ICT 2010: A great opening, and an opportunity lost. #ict2010eu

I’m in Brussels for the ICT 2010 conference. The day kicked off with a number of great keynotes and a panel discussing how to turn the potential that European research and developing has into products and start-ups. Some themes: We need a culture …

I’m in Brussels for the ICT 2010 conference. The day kicked off with a number of great keynotes and a panel discussing how to turn the potential that European research and developing has into products and start-ups. Some themes: We need a culture that pampers entrepreneurs; ICTs and electronic communication are essential for sustained global growth at a time of constrained resources; enterprises need to embrace the Web as consumers have. The two stars of the morning were the European Parliament’s Silvana Koch-Mehrin, calling for the use of the Internet for better and more immediate citizen participation in the political process, and Neelie Kroes, commissioner for the Digital Agenda.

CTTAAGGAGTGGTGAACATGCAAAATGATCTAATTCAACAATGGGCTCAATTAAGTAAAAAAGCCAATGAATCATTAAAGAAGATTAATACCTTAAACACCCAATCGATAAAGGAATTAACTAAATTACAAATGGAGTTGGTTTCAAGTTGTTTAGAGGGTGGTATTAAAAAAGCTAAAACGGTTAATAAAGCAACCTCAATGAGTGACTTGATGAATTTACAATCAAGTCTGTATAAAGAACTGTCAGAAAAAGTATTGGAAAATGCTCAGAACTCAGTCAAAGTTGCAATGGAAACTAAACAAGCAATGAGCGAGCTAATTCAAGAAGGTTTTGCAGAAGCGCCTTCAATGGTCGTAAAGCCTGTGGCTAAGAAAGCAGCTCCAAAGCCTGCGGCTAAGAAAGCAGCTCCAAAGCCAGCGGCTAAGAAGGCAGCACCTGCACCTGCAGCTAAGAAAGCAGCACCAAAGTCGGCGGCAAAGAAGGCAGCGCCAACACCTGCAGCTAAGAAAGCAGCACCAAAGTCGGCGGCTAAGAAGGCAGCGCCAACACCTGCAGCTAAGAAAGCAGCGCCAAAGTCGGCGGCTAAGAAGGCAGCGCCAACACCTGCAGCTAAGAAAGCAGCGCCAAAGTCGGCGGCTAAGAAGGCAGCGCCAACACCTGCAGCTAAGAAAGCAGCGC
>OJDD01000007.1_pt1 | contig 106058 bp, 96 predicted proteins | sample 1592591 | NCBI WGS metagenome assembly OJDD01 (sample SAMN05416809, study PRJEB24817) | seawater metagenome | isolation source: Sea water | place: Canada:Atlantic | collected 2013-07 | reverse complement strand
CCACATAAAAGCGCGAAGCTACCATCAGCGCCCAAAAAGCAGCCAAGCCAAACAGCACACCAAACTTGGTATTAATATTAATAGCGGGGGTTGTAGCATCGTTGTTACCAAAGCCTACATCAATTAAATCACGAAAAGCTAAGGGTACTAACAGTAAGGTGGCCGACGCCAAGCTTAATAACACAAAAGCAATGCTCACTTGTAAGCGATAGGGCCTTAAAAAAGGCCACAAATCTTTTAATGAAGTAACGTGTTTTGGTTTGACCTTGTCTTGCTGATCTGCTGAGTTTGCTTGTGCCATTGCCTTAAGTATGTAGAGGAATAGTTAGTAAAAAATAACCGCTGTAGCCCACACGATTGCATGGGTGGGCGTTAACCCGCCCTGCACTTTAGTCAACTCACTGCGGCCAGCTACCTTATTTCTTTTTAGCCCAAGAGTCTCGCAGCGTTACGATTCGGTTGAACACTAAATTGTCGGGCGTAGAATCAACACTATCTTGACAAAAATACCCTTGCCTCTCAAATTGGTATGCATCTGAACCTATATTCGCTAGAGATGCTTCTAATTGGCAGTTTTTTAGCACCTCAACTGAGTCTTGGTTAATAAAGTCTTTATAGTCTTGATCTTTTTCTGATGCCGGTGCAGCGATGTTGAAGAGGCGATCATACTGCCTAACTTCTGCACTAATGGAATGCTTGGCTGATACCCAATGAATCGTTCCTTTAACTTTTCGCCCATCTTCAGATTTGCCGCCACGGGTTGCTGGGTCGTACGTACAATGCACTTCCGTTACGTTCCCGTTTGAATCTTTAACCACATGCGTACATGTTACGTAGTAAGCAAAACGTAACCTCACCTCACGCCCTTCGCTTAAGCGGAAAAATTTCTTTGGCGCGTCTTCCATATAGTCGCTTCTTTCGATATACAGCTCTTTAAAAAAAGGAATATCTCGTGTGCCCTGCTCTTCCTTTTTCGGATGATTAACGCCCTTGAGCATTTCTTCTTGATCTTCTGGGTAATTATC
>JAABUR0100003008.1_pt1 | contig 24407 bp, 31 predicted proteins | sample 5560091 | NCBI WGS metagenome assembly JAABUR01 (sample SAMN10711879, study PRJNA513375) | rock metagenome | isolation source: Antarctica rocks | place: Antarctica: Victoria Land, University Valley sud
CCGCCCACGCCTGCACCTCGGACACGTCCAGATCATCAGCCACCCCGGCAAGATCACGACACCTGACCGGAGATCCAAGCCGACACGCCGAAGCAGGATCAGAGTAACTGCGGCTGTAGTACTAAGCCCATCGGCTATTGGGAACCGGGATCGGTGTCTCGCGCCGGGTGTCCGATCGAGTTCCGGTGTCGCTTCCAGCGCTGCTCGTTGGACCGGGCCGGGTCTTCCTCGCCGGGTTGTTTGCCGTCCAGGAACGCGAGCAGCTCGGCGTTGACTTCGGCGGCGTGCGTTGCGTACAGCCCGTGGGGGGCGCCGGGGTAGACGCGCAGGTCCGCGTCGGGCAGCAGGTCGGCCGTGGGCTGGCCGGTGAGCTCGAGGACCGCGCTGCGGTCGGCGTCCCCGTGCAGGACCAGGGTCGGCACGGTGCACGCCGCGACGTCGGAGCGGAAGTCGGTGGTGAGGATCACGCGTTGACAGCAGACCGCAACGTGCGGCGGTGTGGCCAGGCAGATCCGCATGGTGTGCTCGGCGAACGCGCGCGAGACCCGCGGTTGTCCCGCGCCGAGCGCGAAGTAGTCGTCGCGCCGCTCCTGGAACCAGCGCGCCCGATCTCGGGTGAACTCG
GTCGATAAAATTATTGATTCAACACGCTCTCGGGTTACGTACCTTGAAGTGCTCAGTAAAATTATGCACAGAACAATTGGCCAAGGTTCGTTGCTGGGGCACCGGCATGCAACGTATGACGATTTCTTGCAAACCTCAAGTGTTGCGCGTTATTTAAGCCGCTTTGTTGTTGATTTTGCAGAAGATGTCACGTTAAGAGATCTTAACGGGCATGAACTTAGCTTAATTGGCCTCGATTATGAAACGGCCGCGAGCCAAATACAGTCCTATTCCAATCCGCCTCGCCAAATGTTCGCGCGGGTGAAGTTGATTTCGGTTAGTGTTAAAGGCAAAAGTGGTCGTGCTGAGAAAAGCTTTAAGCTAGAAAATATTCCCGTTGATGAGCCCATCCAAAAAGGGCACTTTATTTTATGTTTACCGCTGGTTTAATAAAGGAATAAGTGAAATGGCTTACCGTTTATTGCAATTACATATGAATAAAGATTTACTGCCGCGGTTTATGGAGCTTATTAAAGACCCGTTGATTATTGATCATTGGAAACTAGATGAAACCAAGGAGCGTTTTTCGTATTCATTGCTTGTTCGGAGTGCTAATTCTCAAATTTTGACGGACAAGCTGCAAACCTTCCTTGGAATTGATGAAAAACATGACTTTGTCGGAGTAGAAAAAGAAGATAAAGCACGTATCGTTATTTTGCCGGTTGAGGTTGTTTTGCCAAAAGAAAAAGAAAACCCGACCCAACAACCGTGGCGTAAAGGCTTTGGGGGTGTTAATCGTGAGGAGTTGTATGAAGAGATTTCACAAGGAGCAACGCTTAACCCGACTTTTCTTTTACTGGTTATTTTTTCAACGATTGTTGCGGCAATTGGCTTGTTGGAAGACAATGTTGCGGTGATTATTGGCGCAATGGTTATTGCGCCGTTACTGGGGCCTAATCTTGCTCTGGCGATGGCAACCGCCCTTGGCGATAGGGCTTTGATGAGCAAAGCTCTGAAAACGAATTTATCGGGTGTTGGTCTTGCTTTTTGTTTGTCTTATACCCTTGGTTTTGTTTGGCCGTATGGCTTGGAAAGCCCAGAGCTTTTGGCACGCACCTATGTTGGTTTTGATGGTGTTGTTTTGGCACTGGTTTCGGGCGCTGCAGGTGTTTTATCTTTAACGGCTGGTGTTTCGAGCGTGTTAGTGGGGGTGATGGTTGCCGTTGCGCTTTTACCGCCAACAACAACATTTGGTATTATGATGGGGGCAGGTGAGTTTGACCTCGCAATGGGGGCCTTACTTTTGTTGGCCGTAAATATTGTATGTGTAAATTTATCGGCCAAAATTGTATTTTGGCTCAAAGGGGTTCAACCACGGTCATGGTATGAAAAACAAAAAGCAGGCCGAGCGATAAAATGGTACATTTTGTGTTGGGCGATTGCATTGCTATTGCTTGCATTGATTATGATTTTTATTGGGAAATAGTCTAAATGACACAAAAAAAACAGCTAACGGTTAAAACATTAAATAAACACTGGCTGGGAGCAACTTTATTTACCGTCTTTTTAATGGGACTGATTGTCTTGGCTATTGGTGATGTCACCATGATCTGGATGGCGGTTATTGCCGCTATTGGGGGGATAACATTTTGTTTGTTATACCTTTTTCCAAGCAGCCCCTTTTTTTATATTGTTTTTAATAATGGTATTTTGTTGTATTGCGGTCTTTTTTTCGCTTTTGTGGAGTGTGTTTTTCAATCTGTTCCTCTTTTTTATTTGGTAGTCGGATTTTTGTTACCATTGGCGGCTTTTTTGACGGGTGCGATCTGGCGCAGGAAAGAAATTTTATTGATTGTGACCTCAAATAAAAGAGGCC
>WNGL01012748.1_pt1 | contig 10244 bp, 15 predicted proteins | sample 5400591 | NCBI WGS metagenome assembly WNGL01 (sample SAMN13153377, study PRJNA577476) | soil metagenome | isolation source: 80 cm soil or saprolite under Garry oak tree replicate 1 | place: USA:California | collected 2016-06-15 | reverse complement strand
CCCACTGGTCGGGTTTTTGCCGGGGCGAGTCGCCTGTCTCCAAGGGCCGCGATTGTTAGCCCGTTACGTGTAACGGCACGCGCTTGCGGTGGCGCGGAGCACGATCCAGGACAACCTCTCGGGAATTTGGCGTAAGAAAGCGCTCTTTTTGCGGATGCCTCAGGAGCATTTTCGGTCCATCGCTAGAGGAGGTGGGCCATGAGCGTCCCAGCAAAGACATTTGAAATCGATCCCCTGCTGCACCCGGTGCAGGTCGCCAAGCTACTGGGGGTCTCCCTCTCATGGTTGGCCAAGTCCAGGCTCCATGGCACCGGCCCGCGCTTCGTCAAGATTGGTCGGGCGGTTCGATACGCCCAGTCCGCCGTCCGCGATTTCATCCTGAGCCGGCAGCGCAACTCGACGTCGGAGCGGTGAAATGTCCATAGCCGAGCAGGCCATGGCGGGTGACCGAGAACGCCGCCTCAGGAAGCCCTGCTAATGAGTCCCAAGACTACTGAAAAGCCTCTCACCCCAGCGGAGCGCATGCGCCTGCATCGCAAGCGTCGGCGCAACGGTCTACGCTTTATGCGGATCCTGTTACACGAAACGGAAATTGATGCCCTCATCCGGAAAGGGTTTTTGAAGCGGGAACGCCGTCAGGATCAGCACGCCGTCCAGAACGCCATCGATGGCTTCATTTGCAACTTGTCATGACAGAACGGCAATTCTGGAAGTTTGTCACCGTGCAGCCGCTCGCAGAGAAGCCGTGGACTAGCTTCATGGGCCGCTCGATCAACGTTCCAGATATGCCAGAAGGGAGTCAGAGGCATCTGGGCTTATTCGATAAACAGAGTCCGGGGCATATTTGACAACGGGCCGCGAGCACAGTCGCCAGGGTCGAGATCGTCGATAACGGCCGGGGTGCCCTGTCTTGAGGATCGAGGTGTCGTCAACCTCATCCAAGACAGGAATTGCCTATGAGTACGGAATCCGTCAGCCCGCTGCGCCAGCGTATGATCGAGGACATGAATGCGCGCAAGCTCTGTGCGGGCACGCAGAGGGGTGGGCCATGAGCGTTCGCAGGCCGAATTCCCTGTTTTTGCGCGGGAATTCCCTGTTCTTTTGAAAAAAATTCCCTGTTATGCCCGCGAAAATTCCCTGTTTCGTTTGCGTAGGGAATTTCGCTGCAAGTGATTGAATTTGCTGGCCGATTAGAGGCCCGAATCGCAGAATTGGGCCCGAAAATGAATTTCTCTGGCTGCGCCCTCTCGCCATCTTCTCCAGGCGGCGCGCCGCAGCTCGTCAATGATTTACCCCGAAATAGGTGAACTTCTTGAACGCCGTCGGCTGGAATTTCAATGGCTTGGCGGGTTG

Alas, that opening session was also an opportunity lost: While Kroes was (as always) embracing the Internet’s participatory culture and tweeting full steam ahead, the conference organizers were concerned with keeping the audience focused on the speakers, and therefore didn’t provide Internet access to the audience. What could have started a conversation on Twitter and other social networks about the future of European ICT research and development ended up being a conversation in front of an audience, leaving the twitter walls right in front of the great auditorium strangely misplaced.